Orchestra cancels concert for lack of one musician

Orchestra cancels concert for lack of one musician


norman lebrecht

October 20, 2013

It’s a familiar scenario.A player is taken ill just before a concert. An announcement is made to the audience while upstairs everyone hits the phones to call in a substitute. After an hour or so, the concert commences.

Not in the Malaysian Philharmonic. The orchestra has been so depleted by unfair dismissals of European and American players that, when one of its players fell sick on his way to a Claus Peter Flor concert, no substitute of equal standard was to be found in the entire country. We have not yet been informed which instrument was vacan.

We warned that Malaysia was on the verge of becoming a sick musical joke. Here’s the proof.

The audience, by the way, were not offered full refund for the cancelled event, just free tickets for the next concert.




  • Howard says:

    Wait a minute… who decided that “no substitute of equal standard was to be found in the entire country”? What instrument did the missing musician play?

  • Lim says:

    Every single one makes sense.

    the equal standard player can be found but the previous rehearsal can not be experienced.


  • Offended Malaysian says:

    I think some rewording is needed here. Are european and americans the only people capable in classical music?

  • Bryan says:


  • NSP says:

    Let me assure you that they are subs in the country of equal standard, the problem is they are always made to feel inferior by some…

  • Brian says:

    2nd trombone. Legitimate illness – collapsed on the train in. could be serious. But – yes – you’re correct. It’s a disgrace to cancel due to the orchestra’s inability to keep serious musicians here. BTW it was for Dvorak New World Symphony. A piece Flor has programmed over, and over, and over… and toured…. and will tour again to Vietnam , and re-programmed in place of Rachmaninoff Symphonic Dances the week previous Directory, Kees Bekels was unceremoniously kicked out. (Can he conduct anything else? or even that piece? (read the Japanese reviews comparing it to a “youth-orchestra performance”) )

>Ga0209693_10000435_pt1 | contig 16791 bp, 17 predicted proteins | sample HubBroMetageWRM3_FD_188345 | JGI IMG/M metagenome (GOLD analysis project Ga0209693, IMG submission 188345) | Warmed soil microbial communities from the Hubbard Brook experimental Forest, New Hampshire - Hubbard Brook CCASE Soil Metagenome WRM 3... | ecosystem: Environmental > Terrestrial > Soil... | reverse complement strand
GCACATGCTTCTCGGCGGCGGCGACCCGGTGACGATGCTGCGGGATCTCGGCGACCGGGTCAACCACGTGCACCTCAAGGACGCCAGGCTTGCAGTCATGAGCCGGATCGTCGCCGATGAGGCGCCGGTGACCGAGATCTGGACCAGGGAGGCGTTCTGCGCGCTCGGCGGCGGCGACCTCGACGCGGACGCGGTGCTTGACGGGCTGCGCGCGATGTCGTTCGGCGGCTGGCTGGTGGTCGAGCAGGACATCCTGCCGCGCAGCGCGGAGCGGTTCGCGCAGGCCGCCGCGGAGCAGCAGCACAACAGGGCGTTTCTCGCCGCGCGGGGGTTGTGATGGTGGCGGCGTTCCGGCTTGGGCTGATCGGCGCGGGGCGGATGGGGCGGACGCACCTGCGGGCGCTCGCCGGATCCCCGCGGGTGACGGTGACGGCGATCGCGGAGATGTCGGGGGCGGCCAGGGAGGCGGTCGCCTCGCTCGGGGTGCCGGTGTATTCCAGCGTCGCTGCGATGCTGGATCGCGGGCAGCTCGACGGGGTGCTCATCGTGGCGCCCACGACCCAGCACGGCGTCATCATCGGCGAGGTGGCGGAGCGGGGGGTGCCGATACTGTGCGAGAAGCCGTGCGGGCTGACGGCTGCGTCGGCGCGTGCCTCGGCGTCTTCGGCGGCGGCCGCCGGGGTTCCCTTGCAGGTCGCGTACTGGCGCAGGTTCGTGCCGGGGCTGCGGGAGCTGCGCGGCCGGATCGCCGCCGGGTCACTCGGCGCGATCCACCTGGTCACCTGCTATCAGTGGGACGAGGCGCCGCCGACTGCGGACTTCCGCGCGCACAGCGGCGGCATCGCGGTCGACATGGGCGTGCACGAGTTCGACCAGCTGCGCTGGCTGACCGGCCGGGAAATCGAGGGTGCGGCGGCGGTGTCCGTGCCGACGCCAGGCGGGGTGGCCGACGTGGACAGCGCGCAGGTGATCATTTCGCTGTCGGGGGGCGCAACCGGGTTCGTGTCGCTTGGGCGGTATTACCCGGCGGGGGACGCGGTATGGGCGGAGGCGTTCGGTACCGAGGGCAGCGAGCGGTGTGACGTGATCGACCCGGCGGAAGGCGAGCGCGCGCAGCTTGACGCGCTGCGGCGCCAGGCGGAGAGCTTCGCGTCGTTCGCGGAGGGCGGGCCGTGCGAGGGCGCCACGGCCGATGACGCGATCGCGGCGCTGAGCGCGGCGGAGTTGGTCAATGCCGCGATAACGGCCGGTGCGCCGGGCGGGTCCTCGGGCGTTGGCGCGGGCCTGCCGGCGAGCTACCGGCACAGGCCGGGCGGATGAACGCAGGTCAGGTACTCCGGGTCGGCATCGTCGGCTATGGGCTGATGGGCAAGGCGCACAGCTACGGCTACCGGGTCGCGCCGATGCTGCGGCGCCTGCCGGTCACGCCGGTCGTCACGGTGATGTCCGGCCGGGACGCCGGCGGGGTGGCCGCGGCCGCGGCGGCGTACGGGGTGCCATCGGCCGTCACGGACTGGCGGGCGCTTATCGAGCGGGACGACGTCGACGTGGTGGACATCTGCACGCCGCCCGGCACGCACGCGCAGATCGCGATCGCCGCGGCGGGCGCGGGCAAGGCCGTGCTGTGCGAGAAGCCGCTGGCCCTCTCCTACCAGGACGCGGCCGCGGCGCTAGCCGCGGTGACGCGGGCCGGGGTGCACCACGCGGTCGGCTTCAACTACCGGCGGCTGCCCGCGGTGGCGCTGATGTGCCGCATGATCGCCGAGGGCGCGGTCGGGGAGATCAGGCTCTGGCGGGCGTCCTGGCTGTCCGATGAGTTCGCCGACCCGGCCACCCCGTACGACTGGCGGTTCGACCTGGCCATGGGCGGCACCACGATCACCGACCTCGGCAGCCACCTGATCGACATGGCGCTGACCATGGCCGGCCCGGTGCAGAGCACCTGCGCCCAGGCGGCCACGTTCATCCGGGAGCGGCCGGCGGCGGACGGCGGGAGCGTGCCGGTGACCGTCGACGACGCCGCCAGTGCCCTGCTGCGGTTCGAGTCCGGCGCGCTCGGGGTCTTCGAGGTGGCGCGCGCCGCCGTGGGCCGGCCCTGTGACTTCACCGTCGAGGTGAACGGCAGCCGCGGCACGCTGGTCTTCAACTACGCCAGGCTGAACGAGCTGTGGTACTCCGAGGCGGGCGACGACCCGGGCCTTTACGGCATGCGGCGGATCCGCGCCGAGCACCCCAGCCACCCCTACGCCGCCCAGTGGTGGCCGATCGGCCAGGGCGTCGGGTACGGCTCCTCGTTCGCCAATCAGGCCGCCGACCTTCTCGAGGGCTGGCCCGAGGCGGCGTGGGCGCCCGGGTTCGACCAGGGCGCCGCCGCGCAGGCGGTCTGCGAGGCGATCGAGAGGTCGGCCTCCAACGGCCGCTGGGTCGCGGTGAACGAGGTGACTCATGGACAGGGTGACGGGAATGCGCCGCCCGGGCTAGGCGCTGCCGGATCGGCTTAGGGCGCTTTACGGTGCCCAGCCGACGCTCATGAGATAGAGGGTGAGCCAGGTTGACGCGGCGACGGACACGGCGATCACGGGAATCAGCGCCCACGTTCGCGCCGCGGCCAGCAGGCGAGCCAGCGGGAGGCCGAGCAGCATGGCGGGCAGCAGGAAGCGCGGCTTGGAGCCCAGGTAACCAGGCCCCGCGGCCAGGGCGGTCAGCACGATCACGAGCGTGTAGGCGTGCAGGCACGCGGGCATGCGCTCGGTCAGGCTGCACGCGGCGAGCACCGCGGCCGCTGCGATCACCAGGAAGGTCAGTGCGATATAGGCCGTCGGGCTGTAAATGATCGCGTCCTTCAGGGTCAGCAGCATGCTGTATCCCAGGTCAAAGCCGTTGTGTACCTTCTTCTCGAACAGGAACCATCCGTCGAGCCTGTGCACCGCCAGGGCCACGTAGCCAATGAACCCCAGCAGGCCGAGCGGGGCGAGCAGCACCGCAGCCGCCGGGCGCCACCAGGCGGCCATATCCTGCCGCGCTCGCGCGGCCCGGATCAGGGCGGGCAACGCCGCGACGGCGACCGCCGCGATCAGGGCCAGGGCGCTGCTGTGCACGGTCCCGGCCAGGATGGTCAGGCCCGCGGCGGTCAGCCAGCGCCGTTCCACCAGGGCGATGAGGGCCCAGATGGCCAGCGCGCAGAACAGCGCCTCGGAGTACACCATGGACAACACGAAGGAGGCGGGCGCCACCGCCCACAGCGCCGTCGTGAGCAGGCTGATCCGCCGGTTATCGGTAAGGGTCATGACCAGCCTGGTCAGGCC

• YL says:

    I second Howard’s motion. Whoever made the decision most likely also felt that the audience in Malaysia knows nothing about music and they wouldn’t mind attending other concerts for the sake of proving their status.

  • Dottie says:

    The day when this whole story is finally told can’t come soon enough….

  • Musician says:

    The 1st half was Mendelssohn’s Italian Symphony and the orchestra only found out in the interval that the 2nd trombone for Dvorak 9 had collapsed and had been taken to hospital.

    Today’s concert was performed in full using a substitute 2nd trombone from within the country.

    The audience received an apology from the general manager and the offer to exchange their tickets for any future concert in the 13/14 season.